People fleeing Syria must be granted access when they arrive on borders of EU states
Facility for resettlement needed to take huge pressure off neighbouring states
A Syrian child gathers water in the Za’atari refugee camp in Mafraq, Jordan. Record numbers of refugees are fleeing the violence and bombings in Syria to cross the borders to safety in northern Jordan and overwhelming the camp. Photograph: Getty Images
The crisis in Syria is getting worse every day. Over 1.6 million people have fled to neighbouring countries, and more than 4 million are displaced within Syria. That is more than the entire population of Ireland, forced to leave their homes by brutal conflict.
These figures, while staggering, don’t capture the horrific suffering of women, men and children caught up in the death and destruction inside Syria. There are increasing reports of girls and boys being deliberately targeted, abused, raped and killed. Women recount chilling stories of sexual violence indicating that rape is being used as a weapon of war. Millions lack basic essentials such as food, water and medicine.
In the face of such horror, it is deeply distressing that there continues to be no political solution – the only way to bring peace – in sight. Humanitarian assistance cannot be the solution to the crisis in Syria. But as the fighting rages on, organisations like mine must continue doing everything we can to relieve the worst of the suffering and assist those in dire need.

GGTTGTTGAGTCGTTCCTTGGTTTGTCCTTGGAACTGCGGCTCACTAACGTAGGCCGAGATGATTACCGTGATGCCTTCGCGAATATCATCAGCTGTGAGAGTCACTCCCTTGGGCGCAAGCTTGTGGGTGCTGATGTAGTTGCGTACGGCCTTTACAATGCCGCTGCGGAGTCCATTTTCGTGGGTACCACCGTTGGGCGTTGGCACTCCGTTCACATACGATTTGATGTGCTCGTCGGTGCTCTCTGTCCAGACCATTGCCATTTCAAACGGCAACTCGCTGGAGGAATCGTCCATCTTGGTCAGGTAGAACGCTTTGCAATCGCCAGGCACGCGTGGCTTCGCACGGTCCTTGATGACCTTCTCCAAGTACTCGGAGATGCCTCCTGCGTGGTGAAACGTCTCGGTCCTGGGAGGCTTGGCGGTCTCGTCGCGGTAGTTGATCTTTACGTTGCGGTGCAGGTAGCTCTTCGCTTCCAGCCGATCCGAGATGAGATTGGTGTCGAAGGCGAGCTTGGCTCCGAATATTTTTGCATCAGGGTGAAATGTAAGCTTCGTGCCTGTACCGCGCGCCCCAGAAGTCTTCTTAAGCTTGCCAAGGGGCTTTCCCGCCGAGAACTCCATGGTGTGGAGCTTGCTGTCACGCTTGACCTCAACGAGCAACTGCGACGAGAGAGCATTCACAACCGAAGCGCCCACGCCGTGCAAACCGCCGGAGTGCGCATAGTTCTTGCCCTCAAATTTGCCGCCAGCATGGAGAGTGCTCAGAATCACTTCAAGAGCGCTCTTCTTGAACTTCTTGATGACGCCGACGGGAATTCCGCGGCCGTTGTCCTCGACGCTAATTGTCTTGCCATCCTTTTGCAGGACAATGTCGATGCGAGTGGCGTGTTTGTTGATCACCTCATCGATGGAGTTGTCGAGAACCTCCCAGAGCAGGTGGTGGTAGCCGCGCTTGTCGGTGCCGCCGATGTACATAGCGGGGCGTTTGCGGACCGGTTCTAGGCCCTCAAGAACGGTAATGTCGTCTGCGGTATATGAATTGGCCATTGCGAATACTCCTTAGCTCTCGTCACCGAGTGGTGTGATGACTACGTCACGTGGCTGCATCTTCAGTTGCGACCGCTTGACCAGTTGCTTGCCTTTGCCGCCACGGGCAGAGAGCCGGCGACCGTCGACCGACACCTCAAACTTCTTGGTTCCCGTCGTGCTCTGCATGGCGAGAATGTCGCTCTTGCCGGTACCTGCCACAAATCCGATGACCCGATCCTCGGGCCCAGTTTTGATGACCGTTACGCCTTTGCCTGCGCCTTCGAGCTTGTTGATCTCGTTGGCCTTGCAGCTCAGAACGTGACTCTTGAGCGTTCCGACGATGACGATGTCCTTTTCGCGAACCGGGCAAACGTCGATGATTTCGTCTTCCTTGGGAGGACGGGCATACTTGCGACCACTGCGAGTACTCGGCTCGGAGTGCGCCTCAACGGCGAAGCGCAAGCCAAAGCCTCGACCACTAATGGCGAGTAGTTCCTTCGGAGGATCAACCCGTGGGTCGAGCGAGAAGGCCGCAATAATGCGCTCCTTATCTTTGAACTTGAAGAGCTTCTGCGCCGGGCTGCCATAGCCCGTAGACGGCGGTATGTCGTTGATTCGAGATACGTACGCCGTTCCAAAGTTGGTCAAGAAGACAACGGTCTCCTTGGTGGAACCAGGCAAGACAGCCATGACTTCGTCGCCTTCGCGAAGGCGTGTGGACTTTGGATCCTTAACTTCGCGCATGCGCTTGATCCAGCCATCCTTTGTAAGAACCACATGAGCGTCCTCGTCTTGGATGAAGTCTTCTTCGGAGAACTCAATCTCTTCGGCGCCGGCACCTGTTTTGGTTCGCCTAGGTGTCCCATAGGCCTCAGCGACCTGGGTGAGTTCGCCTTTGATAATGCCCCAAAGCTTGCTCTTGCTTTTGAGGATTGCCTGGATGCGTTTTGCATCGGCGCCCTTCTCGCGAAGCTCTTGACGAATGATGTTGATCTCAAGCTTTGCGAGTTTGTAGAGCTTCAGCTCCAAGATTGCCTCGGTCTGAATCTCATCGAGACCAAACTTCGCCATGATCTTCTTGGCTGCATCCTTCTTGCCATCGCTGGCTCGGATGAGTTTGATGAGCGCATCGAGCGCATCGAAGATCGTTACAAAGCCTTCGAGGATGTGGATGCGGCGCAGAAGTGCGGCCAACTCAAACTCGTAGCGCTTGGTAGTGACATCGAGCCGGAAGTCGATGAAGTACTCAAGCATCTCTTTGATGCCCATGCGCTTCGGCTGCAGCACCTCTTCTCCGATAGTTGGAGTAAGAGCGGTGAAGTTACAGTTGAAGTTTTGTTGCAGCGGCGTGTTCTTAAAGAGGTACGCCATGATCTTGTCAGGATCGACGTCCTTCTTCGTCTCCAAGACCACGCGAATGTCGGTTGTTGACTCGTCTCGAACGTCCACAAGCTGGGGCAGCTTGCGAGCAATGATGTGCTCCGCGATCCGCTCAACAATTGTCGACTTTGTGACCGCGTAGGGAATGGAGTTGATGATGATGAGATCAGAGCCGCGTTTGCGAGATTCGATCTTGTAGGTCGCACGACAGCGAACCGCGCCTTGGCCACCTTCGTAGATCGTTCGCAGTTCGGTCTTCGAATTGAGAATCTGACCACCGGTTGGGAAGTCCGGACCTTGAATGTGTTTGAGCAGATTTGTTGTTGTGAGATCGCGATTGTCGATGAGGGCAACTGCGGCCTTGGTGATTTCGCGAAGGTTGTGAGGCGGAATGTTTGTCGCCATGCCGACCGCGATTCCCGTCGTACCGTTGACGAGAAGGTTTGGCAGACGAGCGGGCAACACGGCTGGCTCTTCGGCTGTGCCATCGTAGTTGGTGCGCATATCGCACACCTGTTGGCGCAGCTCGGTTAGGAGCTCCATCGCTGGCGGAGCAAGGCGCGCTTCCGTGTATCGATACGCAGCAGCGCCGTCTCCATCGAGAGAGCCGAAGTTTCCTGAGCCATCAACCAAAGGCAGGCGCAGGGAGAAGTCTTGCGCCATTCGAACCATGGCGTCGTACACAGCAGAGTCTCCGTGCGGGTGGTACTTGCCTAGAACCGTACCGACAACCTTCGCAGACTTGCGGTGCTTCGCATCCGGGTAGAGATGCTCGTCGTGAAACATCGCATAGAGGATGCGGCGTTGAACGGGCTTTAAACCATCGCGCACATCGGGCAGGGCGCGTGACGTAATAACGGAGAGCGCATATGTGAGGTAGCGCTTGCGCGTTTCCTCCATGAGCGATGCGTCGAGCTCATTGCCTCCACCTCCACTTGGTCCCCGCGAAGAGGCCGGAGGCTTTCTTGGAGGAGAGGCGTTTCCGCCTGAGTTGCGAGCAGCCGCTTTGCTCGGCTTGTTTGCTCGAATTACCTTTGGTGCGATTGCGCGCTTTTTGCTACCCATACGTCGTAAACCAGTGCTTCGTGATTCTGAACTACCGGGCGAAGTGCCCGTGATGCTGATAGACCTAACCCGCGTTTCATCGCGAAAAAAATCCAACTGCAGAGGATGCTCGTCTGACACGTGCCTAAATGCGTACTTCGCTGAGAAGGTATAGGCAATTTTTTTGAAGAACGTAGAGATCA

To deliver relief, humanitarian agencies and the countries on Syria’s borders need more international support. Together with more than 80 partner organisations, the UN has recently issued the biggest humanitarian appeal in its history, seeking over four billion dollars to help Syrians inside and outside the country. Many states, including Ireland, a long-standing supporter of UNHCR, have provided much-needed funding. But as the needs continue to grow, it is painfully clear that donors’ traditional aid budgets will not be sufficient, and exceptional funding will be needed to respond to this exceptional crisis.
In addition to funding, there are practical measures all European Union member states can take to provide access to protection for people fleeing Syria. At the invitation of Minister for Justice Alan Shatter, I came to Dublin earlier this year to outline what is needed to the justice and home affairs ministers of the EU.
First, people fleeing Syria must be granted access when they approach the borders of EU states. Most EU states are doing this already, but more must be done to ensure Syrians asking for protection are allowed to seek safety wherever they arrive. Second, access to fair asylum procedures must be provided. Many Syrians will meet the criteria for refugee status or international protection and should be recognised as refugees as quickly as possible. However, practice is wildly divergent across the EU, with some states recognising no Syrians and others recognising almost all Syrians as refugees. The overall refugee recognition rate in Ireland has risen from a very low base in 2010, and I welcome that of the small number of Syrians seeking protection in Ireland, over 80 per cent have been recognised as refugees.
Third, more needs to be done to bring together family members affected by the crisis. This means speeding up the processing of applications for family reunification and providing visas to Syrians to allow them to join family members lawfully resident in the EU. It also means states should be pro-active in reunifying family members who have become scattered across EU states in their search for asylum. The discretion to do just this is afforded to EU states under existing regulations.